The other day the son of one of these Andersonville prisoners called upon the writer in a business way, and he told of his father, who yet has nightmares of the horrors of Andersonville prison and Captain Wertz. He remembers the shooting down of the men whose only crime was getting a drink of clear water to quench their burning thirst. Driven to desperation, the prisoners united in a prayer meeting one day, looking only to their Heavenly Father for relief from the brutality of Captain Wertz. While they prayed, a stream of pure water burst forth far enough from the deadline for the men to get it without the danger of being shot down by the sentries, and the last we heard of it, that spring was still flowing through the farm that was formerly Andersonville prison, and it is called the Miracle spring. The Buffalo veteran referred to in this paragraph has a picture of the old prison camp hanging prominently in his business office, with the Miracle spring designated.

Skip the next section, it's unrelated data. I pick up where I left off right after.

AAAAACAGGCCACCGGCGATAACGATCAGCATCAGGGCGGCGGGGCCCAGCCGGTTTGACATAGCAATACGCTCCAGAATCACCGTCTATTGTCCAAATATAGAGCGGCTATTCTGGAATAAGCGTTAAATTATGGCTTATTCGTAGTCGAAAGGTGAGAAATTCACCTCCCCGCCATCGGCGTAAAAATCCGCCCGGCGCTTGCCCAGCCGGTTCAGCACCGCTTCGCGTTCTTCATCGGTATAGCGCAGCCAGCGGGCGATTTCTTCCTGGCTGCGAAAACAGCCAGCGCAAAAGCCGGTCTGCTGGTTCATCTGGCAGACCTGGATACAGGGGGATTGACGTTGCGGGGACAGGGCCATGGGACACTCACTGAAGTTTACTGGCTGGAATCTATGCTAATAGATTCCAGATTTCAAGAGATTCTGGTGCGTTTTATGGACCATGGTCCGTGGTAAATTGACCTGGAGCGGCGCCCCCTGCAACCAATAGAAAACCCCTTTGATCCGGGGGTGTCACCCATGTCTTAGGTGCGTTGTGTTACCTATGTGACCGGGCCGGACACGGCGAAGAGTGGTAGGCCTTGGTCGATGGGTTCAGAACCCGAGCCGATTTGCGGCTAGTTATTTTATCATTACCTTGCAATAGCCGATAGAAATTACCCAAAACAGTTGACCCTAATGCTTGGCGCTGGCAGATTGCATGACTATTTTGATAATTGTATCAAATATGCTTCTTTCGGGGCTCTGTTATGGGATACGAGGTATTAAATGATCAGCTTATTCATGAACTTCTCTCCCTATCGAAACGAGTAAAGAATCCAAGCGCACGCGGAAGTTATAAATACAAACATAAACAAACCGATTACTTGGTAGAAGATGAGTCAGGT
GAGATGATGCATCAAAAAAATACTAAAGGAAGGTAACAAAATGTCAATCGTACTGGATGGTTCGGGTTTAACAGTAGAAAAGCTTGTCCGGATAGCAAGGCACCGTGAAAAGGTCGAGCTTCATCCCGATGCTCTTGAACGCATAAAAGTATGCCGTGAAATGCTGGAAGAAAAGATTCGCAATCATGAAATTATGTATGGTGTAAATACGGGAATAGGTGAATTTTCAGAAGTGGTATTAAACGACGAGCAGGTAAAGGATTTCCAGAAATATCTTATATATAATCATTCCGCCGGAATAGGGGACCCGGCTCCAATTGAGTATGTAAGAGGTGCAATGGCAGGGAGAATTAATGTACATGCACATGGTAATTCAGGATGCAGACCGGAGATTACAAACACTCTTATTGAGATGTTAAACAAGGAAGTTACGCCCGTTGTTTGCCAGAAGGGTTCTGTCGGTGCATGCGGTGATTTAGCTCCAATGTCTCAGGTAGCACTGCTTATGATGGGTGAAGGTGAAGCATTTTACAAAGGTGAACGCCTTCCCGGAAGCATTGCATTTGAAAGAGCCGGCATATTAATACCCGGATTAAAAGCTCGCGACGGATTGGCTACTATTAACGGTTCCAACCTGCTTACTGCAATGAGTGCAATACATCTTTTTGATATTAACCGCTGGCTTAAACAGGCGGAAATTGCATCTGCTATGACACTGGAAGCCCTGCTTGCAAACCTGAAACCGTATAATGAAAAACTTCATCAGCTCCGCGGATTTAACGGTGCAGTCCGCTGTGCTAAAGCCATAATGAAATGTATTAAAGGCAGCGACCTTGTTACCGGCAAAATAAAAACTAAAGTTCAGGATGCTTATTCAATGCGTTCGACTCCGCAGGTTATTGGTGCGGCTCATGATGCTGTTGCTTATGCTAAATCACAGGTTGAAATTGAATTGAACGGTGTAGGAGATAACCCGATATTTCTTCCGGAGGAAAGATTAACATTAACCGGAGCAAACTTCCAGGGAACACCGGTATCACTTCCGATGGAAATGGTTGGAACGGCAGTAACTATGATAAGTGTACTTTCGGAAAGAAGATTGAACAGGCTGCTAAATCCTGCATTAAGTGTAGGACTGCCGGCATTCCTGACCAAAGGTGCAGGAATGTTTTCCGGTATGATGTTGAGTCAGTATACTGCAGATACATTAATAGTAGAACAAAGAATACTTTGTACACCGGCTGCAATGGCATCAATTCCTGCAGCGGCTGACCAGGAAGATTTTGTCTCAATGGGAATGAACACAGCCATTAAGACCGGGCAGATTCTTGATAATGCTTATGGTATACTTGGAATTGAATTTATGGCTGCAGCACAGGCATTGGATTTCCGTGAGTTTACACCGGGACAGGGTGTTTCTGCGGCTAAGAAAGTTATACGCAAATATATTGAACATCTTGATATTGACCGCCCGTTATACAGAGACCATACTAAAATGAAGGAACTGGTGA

By the stroke of his pen, the czar of Russia wiped out over $90,000,000 revenues that his government was realizing annually from a monopoly in the manufacture and sale of vodka., the favorite intoxicating drink of the Russians. The world laughed at what it deemed the folly of the czar in giving up so much revenue, and said it would be of no avail as far as the suppression of the drink habit was concerned. Probably in no other country could such an illustration of one man power be given. Here in Canada and in the United States and in Great Britain spasmodic efforts are made to check drunkenness by law, but there is always a string to the legislation, that ends in failure. No so with the czar of Russia; when he determined to put a stop to the sale of vodka in his country, there was no string to his proclamation. The nobles as well as the humblest Russians were included, and for the first time in the history of prohibitory laws, the world has been taught a lesson that prohibition has a meaning, and that manufacture and sale of intoxicating liquors can be prohibited. And the best of all is, the proof comes from representatives of other governments who are stationed in Russia.